Writer’s note: The letter shown here is a prop. This story about my father’s letters, however, is true in spirit, and largely in fact.
A man of routine, his letters were never written from home. Time at home began sharply at 6 p.m. and was given to his wife, eventually of sixty years, and to us, his three children who left his home and his town in our early twenties. His letters to us were mostly newsy. He always wrote them on white paper which rested on the glass counter off to one side of his long, narrow furniture store, He sat on a rickety stool. He could have repaired that stool as he was handy with such things, or selected a new one since he sold a variety of stools, but he chose this ancient relic in need of re-gluing that swayed with his words. Always teased about that stool by us and by mother, he argued that its creaks and groans were words understood only by them. In his mind, the stool was his writing partner. Words were chosen carefully and crafted in broad black script by the two of them over their many years together.
He and his stool composed letters to manufacturers, letters to his sister, and letters to his children. His descriptions flowed over and around customers who came into his furniture store during the day to browse or buy. He preferred them to buy, of course. He didn’t follow them around the store. He let them browse, and he wrote about their behaviors, which were usually what one expects of customers, but occasionally the odd duck would arouse his humor, and he was a funny man.
His letters were as much about his captivation with form and visual beauty of penmanship as with news. The formation of letters and words with haughty flourishes and steep peaks and swooning u’s and y’s were as much cursive art as news of his and mother’s day. His fat red fountain pen was legend in our family. He would invite me to watch him fill it from the ink bottle. That, too, was a ritual he and his stool shared. Our father would settle the bottle of black ink on the glass counter and sidle the golden tip of his fat red pen into the reservoir and lift the gold lever built into the side of the instrument. My father, gingerly wielding the lever, would cause his pen to drink like a humped camel from the bottle and fill its black rubber bladder with the fluid that formed his words. It was a delicate, nearly religious experience. I wish I had asked my father why the filling of his pen was such an important ritual, but I didn’t. I imagine now he would have had much to tell me.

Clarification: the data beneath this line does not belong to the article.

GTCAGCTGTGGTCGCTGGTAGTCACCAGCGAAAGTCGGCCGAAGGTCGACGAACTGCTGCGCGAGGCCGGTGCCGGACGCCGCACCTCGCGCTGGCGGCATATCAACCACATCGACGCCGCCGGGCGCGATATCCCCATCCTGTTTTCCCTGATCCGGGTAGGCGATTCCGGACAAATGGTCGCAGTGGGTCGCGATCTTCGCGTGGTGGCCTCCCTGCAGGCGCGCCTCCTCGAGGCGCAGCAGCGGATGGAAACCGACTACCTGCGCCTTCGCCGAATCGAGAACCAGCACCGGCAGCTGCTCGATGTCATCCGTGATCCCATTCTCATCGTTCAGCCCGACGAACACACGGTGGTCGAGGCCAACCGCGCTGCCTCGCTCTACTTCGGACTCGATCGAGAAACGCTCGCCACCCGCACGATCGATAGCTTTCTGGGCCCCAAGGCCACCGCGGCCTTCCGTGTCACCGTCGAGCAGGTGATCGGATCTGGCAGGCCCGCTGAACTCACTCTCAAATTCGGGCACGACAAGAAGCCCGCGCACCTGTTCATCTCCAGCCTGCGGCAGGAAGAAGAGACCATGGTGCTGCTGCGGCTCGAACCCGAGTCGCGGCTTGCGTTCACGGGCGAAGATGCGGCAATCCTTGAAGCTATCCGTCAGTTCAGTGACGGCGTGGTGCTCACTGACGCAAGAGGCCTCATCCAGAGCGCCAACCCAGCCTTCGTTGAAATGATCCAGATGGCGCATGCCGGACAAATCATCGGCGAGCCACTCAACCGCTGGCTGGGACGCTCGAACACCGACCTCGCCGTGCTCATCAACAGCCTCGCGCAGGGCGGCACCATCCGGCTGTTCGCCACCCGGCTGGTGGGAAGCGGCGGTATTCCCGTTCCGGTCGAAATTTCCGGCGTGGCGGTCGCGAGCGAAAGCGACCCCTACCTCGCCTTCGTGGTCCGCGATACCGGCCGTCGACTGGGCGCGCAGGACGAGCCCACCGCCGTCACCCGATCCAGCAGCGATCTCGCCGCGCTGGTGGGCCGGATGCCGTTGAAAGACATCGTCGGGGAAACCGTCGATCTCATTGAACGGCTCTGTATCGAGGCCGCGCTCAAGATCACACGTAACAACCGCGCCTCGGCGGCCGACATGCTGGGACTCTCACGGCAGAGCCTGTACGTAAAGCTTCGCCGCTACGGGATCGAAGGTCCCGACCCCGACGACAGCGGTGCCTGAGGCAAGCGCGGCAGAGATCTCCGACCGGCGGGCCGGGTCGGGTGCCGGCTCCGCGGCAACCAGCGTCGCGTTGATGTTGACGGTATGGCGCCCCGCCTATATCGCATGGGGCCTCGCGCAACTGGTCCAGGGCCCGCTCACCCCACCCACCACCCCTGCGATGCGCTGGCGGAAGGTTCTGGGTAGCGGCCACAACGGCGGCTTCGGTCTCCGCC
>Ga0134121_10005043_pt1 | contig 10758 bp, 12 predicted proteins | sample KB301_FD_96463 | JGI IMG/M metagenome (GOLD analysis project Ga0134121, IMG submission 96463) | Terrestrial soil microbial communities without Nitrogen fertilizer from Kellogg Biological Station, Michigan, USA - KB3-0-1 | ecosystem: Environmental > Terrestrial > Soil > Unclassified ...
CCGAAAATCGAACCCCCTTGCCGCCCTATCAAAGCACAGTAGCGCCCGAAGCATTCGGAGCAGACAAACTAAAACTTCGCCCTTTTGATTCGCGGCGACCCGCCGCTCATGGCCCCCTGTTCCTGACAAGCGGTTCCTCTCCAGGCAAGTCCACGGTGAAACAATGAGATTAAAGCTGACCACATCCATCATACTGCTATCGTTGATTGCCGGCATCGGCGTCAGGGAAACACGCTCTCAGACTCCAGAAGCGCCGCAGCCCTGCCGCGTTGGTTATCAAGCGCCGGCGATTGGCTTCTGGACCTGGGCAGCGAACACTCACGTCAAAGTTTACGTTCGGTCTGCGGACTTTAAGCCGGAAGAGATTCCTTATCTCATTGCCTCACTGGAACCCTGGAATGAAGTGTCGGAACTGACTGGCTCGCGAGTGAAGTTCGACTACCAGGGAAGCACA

On the occasion of one of his pen-fillings, I asked him what his favorite word was, and without hesitation, he replied, “swimming.” “Why?” I asked. “What’s so special about that word?” With his fat, full pen held in his hand properly, with the golden blade extending the proper distance from his fingertips, he swirled out the word “swimming” on a clean sheet of letterhead. His beige paper was expensive, so I knew this lesson was important. The word on the beige paper was at once a mountain range of peaks and valleys. It was a brook of swells and waves formed by w’s and m’s and n’s and i’s excited by the wind. My father painted the word “swimming” for me.
When I’m missing my father, like this morning, with my dime store pen, I write his word. Swimming. I can’t swirl the peaks and valleys and and ripples the way he did, but for the long moment when my pen is trying to be his pen, we are sitting together at the glass counter.
A cursive “swimming” has been my favorite word since that day in my father’s store. I see the glass counter and beige paper and his strong hand holding his fat red pen. Wherever I am, and I’m missing him, I write out his word. He and I have shared his favorite word hundreds of times over the years.
By Tim Hoyt
Tim says “It seems like I’ve been an Encore and now OLLI member ever since Uncle Rex punctured his wrist on the cow yoke. I retired from the University of Wisconsin Oshkosh in 1999, and moved to NC a year later. I grudgingly maintain our house and yard in fair shape, and happily stay in touch with the kids in Wisconsin via “dad’s daily letter.” But mostly, I focus on keeping my mind in good shape with OLLI classes and by writing. Lots and lots of writing. Tim leads three Special Interest Groups – Readers Theater, OLLI Questions Across the Spectrum and the OLLI Family Stories Writers Group